Literacy as applied, practised and situated

This approach focuses on the application of literacy skills in relevant ways during various events (Heath, 1983) to be understood in various social situations. Put simply, pupils should be able to know and use language in different ways in different situations which suit that situation e.g. knowing that text language is not suitable for school when writing, or that formal English sounds strange when playing on a computer console with a friend. Learning takes place in day-to-day relationships between pupils and the environment where they find themselves. The literacy skills in the above section are shaped by the social contexts, purposes and relationships. In each situation that a pupil finds themselves, whether it be a classroom, a test, using the computer etc. the form and process of the writing, reading or oracy will be different. Different outcomes will hang on the accuracy of the account, how persuasive it is, or whether the spelling and layout are correct. With this view, whole school literacy is important because if a pupil sees that the literacy expectations are different in different subjects or with different teachers, they will learn the expectations and live up or down, to those expectations.

Literacy as a learning process

Literacy can be viewed as an active and broad learning process, rather than as a product. In a learner-centered educational process, collaborative learning shifts the focus away from the individual toward more social practices building on newer understandings of literacy Rogoff (2003). Indeed the EEF (Education Endowment Foundation) cite collaborative learning as being one of the most effective methods of narrowing the gap.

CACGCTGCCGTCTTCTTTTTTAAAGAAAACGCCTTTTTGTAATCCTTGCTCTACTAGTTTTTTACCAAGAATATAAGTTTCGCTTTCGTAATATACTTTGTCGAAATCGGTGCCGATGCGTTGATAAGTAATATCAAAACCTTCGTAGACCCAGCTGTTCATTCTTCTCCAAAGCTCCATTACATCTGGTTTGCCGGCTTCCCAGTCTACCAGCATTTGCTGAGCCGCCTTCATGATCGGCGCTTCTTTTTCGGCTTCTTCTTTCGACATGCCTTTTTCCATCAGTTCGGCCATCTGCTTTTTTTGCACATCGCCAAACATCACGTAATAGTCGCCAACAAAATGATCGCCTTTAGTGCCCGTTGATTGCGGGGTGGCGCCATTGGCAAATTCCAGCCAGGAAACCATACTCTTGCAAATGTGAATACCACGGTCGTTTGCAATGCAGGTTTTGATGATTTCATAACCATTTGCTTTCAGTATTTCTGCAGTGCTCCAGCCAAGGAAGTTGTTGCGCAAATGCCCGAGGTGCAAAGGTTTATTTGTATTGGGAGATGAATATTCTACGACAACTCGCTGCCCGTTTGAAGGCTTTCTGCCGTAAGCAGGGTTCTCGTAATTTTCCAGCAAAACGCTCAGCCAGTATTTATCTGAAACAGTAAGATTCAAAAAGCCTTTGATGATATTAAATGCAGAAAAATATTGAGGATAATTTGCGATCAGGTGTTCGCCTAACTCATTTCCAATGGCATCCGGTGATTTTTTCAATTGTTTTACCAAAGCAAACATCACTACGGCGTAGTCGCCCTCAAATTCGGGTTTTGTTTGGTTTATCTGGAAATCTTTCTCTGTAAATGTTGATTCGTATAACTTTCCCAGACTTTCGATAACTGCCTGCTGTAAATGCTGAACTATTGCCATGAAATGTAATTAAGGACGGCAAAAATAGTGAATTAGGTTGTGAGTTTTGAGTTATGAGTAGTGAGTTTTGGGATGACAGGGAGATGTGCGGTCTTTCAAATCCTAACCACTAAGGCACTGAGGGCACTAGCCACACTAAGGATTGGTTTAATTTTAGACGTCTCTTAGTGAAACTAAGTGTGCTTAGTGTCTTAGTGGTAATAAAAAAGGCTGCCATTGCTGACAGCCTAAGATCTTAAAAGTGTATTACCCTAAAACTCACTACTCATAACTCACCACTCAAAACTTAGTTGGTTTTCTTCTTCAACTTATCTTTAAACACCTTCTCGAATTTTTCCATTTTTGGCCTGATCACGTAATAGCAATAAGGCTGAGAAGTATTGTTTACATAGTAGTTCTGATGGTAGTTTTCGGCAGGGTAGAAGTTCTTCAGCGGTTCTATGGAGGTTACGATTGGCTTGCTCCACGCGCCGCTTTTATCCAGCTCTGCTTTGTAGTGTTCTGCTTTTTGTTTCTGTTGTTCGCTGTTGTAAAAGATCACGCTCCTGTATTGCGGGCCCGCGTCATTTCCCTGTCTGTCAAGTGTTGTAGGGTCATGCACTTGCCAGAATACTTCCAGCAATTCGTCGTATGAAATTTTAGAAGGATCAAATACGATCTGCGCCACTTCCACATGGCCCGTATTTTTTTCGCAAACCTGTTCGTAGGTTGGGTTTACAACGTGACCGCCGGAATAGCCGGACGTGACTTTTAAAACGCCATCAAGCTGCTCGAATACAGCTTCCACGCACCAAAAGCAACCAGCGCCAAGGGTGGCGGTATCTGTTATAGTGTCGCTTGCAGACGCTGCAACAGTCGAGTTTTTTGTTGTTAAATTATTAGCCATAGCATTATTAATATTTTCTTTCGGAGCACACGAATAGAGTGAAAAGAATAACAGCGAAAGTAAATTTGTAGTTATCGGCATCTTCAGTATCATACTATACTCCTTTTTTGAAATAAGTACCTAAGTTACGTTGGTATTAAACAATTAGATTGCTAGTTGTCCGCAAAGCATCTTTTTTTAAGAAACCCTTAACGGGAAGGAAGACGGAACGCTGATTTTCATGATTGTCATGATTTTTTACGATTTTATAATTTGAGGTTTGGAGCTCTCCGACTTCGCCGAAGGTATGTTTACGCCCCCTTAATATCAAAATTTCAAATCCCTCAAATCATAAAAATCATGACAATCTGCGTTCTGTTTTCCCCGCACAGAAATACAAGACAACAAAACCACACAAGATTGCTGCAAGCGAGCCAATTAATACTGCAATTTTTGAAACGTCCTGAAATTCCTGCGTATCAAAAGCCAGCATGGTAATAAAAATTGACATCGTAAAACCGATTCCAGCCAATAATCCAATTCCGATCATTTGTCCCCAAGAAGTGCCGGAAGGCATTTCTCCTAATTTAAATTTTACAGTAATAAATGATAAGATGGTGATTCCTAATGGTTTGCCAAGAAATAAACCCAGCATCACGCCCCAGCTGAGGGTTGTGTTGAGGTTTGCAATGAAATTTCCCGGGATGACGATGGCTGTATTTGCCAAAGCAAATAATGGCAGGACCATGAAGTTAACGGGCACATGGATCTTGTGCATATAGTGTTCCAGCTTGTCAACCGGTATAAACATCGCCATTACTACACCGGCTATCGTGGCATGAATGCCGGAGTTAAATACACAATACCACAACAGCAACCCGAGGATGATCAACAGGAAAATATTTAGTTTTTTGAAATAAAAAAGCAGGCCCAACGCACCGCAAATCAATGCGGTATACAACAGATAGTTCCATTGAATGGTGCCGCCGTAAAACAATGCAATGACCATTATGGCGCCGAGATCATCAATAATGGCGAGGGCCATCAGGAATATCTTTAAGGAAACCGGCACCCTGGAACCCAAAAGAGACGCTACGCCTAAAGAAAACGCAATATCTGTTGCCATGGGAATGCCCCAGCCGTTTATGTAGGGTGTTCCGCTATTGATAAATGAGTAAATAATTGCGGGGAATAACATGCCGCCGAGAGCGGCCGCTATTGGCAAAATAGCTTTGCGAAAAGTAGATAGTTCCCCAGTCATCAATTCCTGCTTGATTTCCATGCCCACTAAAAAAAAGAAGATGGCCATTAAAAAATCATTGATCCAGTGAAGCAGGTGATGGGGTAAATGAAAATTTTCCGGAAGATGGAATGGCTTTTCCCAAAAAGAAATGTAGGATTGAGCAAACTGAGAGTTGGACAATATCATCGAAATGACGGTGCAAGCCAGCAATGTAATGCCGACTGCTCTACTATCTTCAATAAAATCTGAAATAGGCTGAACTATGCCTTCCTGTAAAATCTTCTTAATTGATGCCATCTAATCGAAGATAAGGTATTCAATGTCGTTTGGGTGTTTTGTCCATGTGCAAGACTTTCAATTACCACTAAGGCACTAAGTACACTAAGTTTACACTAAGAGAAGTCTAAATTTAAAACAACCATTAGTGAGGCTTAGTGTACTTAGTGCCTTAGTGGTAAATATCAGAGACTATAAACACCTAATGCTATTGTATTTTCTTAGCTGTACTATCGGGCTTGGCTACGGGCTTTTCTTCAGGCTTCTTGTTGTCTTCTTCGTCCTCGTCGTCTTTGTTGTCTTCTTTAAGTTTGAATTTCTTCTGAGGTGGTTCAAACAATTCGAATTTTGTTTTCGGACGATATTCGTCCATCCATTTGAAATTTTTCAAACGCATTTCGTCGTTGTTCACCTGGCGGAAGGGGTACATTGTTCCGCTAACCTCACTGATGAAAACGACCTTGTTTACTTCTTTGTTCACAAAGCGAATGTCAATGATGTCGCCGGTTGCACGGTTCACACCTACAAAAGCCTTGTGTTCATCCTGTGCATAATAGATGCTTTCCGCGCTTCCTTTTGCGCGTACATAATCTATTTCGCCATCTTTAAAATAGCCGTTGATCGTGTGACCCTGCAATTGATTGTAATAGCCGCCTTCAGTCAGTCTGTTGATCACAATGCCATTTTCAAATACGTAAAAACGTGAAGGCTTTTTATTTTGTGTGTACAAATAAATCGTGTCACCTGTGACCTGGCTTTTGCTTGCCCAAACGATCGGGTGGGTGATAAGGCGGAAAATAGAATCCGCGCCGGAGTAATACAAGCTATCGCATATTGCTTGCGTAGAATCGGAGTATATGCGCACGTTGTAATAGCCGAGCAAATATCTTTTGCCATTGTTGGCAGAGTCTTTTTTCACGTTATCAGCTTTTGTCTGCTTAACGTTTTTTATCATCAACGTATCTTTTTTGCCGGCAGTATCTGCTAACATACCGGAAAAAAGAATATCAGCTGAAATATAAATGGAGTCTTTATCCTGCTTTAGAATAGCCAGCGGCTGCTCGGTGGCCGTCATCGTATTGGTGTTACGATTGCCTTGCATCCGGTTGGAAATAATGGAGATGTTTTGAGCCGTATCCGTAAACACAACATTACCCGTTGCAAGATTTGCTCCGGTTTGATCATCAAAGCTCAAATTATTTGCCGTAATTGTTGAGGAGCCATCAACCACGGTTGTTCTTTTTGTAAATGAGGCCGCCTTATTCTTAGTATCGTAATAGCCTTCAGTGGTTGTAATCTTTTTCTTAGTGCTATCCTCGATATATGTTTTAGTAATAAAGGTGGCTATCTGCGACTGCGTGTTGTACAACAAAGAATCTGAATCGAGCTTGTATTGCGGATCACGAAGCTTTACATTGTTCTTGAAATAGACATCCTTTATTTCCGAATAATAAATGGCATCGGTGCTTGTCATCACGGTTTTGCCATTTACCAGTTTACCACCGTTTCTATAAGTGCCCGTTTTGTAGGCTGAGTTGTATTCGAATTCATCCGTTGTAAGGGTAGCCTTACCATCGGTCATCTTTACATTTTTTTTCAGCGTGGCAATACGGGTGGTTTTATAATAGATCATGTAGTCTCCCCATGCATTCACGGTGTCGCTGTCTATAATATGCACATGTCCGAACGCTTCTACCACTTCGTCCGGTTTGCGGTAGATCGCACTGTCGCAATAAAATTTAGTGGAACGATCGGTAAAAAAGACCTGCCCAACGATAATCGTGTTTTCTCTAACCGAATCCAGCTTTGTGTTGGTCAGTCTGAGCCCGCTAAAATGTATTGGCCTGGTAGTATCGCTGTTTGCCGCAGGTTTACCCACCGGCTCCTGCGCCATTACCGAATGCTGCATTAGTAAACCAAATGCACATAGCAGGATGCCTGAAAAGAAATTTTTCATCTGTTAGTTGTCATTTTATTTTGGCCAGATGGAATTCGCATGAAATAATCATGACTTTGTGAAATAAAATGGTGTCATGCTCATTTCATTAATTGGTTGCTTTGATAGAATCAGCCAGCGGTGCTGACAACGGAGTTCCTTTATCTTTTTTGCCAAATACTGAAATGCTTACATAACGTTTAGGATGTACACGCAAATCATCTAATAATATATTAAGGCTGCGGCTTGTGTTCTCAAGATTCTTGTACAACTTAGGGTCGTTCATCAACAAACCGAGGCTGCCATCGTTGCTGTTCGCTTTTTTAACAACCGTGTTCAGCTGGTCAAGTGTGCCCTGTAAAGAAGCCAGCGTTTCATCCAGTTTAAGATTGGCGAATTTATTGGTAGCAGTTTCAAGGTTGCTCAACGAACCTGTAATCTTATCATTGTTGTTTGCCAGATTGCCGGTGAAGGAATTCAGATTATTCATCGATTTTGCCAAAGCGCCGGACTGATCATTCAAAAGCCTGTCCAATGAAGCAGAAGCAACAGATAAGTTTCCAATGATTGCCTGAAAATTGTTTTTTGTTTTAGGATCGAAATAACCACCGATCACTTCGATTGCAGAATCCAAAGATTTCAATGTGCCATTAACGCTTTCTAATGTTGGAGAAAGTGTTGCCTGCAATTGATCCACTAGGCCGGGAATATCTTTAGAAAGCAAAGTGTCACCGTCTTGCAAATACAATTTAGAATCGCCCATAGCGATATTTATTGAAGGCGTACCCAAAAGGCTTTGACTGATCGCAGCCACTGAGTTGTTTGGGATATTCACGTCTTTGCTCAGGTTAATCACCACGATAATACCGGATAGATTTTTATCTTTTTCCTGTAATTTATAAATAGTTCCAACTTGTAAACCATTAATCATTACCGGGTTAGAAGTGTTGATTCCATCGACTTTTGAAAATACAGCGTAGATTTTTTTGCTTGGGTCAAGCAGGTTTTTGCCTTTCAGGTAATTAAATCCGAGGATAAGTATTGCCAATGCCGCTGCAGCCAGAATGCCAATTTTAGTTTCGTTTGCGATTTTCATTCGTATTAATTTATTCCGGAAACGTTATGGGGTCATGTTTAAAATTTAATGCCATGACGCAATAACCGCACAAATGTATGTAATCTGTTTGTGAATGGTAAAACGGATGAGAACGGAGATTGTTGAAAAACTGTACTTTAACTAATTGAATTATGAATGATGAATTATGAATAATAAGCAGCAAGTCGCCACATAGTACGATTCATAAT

Literacy as text

This way of understanding literacy is to focus on literacy in terms of how texts are produced and consumed by pupils. It pays attention to the analysis of passages of text or discourse and sees discourse within the wider community. In other words, it helps the teacher focus on the kind of text that is being taught in the classroom and whether it suits the needs of the pupils in terms of their literacy development. For example, science textbooks are notorious in the difficulty of the language used, in a class of struggling readers a teacher should ask themselves whether the text is suitable to get across the information, or whether they need to use a different text or even a different way of imparting the information (Kress and van Leeuwen, 2001)

Conclusions

  1. Every lesson needs to have a focus on speaking and listening and give an opportunity for speaking and listening skills to be developed.
  2. Reading skills need to be practised from decoding to inference.
  3. Writing skills such as grammar, need to be explicitly taught and practised
  4. Literacy and literacy expectations should be consistent throughout school
  5. Pupils need to be able to understand the differences between formal and informal language use
  6. Collaborative learning can be seen as literacy
  7. Teachers should focus on the texts and whether they match the pupil in terms of ability and suitability

Most importantly, although the product of literacy is important and rigorously tested, so is the process of learning literacy and being able to apply it in real-life situations.